Choroid Plexus Papilloma

By Ballur KN, Towbin RB, Schaefer CM, Morgan D, Towbin AJ

Case Summary

An infant presented with increased head circumference, a bulging anterior fontanelle, and a two-day history of downward gaze. Vital signs were significant for bradycardia with a heart rate of 78 bpm and hypertension with a systolic blood pressure of 161 mmHg. On examination, the pupils were 2 cm dilated and sluggish.

Imaging Findings

Noncontrast brain CT (Figure 1) showed a 3.2 × 3.7 cm intraventricular mass arising from the choroid plexus in the atrium of the left lateral ventricle. There was moderate hydrocephalus with transependymal CSF flow. Brain MRI (Figure 2) confirmed the intraventricular location of the tumor. On T1 and T2 images, the tumor was isointense with a central vascular pedicle. There was homogeneous contrast enhancement of the tumor. Vasogenic edema was present in the left occipital and posterior temporal lobes.


Choroid plexus papilloma.

The differential diagnosis includes choroid plexus carcinoma, ependymoma, subependymoma, central neurocytoma, subependymal giant cell astrocytoma, and meningioma.


Choroid plexus papillomas (CPPs) are benign tumors that arise from the choroid plexus epithelium.1 They comprise 3% of intra-cranial tumors in the pediatric population, with 48% of patients diagnosed before 10 years and 20% before 1 year.1 In children, CPPs most commonly arise within the lateral ventricles (64%) followed by the fourth (26%) and third ventricles (7%).2 Tumors arising from other locations, such as the cerebellopontine angle, can occur but are rare.2

Patients typically present with signs and symptoms of increased intracranial pressure. These include headache, papilledema, vomiting, cranial nerve deficits, focal deficits, and seizures.3 In infants, increasing head circumference, bulging fontanelle, lethargy, and fussiness are common.1 The increased intracranial pressure is caused by hydrocephalus which results from cerebrospinal fluid (CSF) outflow obstruction and/or CSF overproduction.1

Choroid plexus tumors are classified by the World Health Organization (WHO) according to three grades based on histopathological findings: CPP (grade I); atypical CPP (grade II); and choroid plexus carcinoma (grade 3).4 The atypical CPP was formally defined by the WHO in 2007 and can be histologically differentiated from a standard CPP by its increased cell density, nuclear pleomorphism, increased mitotic activity, and internal necrosis.5

On CT, CPP appears hypodense and lobular.6 Approximately 25% of CPPs have internal calcifications and may appear cystic.3 Owing to their highly vascular nature, the tumors enhance with contrast.3 On MRI, they often appear cauliflower-shaped with an irregular contour and enhance with contrast.3,7 On T1 MRI, CPP appears hypointense or isointense; on T2 images, it appears hyperintense.4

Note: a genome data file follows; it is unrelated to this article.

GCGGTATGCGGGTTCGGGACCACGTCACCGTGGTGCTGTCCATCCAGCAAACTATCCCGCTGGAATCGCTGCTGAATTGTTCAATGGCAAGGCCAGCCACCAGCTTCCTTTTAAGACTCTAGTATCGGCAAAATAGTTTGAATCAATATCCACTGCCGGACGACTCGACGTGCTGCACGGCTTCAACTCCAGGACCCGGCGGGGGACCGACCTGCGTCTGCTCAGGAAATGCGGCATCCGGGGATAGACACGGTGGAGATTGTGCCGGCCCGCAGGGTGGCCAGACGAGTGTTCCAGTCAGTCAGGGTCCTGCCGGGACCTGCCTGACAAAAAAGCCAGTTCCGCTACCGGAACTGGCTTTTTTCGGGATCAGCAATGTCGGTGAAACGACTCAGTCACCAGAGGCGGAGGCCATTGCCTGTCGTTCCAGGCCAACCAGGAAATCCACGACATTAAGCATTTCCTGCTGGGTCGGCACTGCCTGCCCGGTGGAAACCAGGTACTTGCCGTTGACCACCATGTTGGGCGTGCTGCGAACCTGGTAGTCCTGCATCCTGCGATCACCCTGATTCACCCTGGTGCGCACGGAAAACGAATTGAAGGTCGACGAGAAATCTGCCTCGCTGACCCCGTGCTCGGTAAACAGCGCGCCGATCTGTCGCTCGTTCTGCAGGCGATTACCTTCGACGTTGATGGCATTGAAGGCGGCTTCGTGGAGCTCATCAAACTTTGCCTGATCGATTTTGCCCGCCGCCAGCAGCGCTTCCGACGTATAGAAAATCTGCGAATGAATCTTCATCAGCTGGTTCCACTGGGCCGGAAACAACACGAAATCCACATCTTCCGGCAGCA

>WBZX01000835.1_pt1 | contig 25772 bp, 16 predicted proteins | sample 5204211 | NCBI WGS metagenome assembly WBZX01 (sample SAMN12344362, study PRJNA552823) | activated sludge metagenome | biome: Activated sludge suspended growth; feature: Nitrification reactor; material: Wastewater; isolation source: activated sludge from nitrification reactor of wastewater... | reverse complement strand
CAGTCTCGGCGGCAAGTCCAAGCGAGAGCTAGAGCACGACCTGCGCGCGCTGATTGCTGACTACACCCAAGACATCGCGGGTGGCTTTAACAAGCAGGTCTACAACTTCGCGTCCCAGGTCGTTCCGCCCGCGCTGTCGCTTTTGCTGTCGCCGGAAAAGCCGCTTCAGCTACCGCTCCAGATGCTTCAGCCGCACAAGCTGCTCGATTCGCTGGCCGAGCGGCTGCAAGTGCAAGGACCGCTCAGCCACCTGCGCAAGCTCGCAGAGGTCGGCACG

Calcifications appear hypointense, whereas hemorrhage in the tumor may appear hyperintense, depending on its age.3 MR angiography may provide information related to the vascular supply of the tumor, aiding surgical planning.3 While the different types of choroid plexus tumors cannot be distinguished reliably via imaging, features such as large size, indistinct internal morphology, parenchymal invasion, peritumoral edema, and tumor necrosis increase the likelihood of malignancy.8

Patients with CPP typically have good outcomes after total surgical resection, with 5- and 10-year survival rates of 81% and 77%, respectively.3,9 While CPPs are benign, they can recur after resection. Chemotherapy may be considered if the tumor is unresectable, recurs, or disseminates through the CSF.3 Caution should be used in considering radiotherapy for children with CPP owing to the treatment’s long-term consequences.10 Hydrocephalus may persist after surgical resection due to adhesions in the subarachnoid spaces and/or occlusion of arachnoid granulation tissue.7


Choroid plexus papilloma is an uncommon, benign tumor typically found in the lateral ventricles. Diagnostic imaging is vital to identifying and planning surgery for this tumor, as complete surgical resection is the mainstay of treatment.


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Ballur KN, Towbin RB, Schaefer CM, Morgan D, Towbin AJ. (May 07, 2024). Choroid Plexus Papilloma. Appl Radiol. 2024; 53(3):3-5.
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